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It ended up taking me about 1/2 an hour of cutting to complete it.
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After a little sanding with 40 grit
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And Last but not least 1/2 of the pile of wood removed with router. That’s an 18” scale.
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Next time I will start with the stand. Like I said in the beginning it will be something different.

-- Gary - Never pass up the opportunity to make a mistake look like you planned it that way - Tyler, TX



24 comments so far

View cobra5's profile

cobra5

154 posts in 2724 days


#1 posted 05-10-2009 10:12 PM

thanks for the inspirations,

-- tool time tim aka "cobra5"

View Rj's profile

Rj

1047 posts in 2386 days


#2 posted 05-10-2009 10:14 PM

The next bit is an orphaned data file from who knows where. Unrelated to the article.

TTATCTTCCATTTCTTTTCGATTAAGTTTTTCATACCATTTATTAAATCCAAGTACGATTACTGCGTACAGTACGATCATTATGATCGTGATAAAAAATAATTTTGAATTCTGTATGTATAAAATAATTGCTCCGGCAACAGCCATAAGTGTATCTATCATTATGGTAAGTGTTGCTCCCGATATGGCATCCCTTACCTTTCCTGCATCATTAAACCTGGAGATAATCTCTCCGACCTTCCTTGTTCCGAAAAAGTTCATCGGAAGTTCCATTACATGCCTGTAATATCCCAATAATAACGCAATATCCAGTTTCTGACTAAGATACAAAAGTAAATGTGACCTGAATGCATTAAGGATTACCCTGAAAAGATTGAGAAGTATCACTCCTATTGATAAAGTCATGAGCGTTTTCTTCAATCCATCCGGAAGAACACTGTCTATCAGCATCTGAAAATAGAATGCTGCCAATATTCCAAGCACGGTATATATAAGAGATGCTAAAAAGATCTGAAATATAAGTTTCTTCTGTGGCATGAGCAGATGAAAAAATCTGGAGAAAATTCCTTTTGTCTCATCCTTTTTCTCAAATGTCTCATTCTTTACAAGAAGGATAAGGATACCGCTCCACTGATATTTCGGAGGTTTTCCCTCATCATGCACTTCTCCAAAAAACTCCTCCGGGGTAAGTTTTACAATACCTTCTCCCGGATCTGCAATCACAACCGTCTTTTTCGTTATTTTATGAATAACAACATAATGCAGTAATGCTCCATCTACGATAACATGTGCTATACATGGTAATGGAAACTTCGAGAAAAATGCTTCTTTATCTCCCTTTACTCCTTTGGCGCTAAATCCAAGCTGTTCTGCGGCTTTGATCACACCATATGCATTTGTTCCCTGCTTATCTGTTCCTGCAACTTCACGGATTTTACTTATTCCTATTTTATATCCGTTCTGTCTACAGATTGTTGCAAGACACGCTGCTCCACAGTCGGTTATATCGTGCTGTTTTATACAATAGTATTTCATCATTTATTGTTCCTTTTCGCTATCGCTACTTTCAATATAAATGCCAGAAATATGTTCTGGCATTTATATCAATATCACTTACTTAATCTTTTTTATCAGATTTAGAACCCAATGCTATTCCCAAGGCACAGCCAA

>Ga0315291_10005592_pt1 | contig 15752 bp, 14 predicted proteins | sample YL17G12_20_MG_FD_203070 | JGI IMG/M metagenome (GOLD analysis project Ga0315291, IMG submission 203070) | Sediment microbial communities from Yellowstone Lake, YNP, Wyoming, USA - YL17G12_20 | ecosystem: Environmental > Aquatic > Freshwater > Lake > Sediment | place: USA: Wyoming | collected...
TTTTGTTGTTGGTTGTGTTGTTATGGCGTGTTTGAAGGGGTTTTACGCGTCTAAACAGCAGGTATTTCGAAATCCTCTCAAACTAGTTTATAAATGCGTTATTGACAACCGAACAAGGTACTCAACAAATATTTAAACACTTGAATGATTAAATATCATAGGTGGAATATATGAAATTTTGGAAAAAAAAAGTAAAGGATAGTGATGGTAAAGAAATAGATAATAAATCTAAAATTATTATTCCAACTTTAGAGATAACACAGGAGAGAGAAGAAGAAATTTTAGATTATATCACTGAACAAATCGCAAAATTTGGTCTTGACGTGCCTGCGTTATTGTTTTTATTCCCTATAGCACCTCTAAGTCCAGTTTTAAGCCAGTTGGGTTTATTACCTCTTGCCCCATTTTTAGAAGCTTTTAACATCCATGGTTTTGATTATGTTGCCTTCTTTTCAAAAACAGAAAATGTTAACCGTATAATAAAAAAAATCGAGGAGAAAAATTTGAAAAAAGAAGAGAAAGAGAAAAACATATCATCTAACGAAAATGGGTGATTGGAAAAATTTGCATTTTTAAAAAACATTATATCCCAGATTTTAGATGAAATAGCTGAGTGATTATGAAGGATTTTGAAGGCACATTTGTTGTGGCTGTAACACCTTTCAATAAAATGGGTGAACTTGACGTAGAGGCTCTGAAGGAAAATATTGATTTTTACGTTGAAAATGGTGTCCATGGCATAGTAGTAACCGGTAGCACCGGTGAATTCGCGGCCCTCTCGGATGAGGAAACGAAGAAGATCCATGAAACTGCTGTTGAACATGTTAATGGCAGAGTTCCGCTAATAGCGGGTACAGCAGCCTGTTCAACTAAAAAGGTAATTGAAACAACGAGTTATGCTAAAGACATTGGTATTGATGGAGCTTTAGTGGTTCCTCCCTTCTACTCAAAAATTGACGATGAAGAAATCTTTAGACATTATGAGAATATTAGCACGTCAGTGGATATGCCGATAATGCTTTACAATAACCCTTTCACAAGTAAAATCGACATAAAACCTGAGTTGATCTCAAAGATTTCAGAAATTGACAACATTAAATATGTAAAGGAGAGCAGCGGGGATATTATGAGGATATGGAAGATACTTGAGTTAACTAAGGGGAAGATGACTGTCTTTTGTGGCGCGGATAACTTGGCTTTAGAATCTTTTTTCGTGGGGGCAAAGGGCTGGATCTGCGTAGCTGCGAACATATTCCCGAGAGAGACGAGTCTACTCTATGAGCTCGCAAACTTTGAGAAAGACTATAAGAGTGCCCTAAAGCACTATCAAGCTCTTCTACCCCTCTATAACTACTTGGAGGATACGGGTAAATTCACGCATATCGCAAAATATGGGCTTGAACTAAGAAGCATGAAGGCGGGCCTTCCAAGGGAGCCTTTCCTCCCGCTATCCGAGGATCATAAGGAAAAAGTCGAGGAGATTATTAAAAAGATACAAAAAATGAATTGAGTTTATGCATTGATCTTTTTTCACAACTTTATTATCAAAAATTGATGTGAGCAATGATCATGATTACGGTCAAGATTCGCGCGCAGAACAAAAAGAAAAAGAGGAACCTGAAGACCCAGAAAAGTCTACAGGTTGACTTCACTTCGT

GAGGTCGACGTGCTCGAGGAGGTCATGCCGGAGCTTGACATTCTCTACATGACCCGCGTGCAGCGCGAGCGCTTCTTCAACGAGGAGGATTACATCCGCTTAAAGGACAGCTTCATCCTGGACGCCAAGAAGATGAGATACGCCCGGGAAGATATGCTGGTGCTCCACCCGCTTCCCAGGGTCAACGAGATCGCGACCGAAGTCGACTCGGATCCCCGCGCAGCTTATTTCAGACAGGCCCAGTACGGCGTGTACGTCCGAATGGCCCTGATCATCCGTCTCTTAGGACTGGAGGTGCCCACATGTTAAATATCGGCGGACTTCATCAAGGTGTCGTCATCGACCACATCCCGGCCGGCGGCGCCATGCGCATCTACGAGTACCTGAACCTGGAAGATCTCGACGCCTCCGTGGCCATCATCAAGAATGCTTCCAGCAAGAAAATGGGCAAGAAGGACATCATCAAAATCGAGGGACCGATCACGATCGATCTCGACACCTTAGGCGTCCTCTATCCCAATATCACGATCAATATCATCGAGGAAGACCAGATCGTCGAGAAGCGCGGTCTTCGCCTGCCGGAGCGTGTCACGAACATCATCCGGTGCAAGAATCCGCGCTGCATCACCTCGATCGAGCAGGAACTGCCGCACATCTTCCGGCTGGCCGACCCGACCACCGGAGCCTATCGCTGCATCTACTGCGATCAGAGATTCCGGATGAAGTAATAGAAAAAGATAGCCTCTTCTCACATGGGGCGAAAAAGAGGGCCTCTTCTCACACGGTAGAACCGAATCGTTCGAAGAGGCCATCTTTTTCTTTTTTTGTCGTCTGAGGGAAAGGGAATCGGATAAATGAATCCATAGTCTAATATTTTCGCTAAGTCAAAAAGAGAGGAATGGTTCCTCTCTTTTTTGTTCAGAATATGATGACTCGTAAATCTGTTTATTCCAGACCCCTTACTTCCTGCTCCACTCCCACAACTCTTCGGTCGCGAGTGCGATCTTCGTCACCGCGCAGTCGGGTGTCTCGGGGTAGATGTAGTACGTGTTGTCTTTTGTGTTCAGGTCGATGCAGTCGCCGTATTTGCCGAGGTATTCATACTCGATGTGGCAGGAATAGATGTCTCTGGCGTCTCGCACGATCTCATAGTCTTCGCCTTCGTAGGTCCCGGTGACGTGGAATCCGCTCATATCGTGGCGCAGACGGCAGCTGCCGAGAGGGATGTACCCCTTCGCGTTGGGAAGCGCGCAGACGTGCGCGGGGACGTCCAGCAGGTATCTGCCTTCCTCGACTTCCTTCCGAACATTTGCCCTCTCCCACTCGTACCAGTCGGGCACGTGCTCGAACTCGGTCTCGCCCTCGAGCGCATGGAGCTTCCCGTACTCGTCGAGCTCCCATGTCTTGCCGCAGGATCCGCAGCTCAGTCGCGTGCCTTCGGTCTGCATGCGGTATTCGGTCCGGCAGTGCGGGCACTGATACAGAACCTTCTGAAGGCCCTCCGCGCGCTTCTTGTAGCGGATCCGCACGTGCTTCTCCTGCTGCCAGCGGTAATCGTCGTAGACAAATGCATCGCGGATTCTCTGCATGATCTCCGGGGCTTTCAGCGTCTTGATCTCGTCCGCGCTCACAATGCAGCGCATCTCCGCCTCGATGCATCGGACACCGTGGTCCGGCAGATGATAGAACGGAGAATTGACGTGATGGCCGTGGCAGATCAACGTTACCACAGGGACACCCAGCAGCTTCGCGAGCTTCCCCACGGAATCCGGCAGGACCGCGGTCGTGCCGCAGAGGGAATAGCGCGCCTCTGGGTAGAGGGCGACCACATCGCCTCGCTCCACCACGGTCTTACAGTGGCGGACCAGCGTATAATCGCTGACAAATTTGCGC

Wow Gary That looks great! it will be exciting to see it when your finished .

Thanks again for filling us in on the process . (I’m learning alot from your posts)

-- Rj's Woodworks,San Jose & Weed Ca,

View Dick, & Barb Cain's profile

Dick, & Barb Cain

8693 posts in 3054 days


#3 posted 05-10-2009 10:15 PM

That’s sure going to be a beautiful table.

-- -** You are never to old to set another goal or to dream a new dream ****************** Dick, & Barb Cain, Hibbing, MN. http://www.woodcarvingillustrated.com/gallery/member.php?uid=3627&protype=1

View a1Jim's profile

a1Jim

112943 posts in 2332 days


#4 posted 05-10-2009 10:15 PM

Very nice Gary looking forward to more progress

-- http://artisticwoodstudio.com Custom furniture

View lew's profile

lew

10168 posts in 2510 days


#5 posted 05-10-2009 10:22 PM

Gary,

Thanks for sharing the trip to what is going to be one beautiful table!!

Lew

-- Lew- Time traveler. Purveyor of the Universe's finest custom rolling pins.

View tenontim's profile

tenontim

2131 posts in 2499 days


#6 posted 05-10-2009 10:31 PM

This has been a very informative series, Gary. I can’t ever see myself making this style of table, but the methods that you used are very interesting. Hopefully they’re filed away in the brain bank and can be retreived at a later date. Thanks for all of the post on this.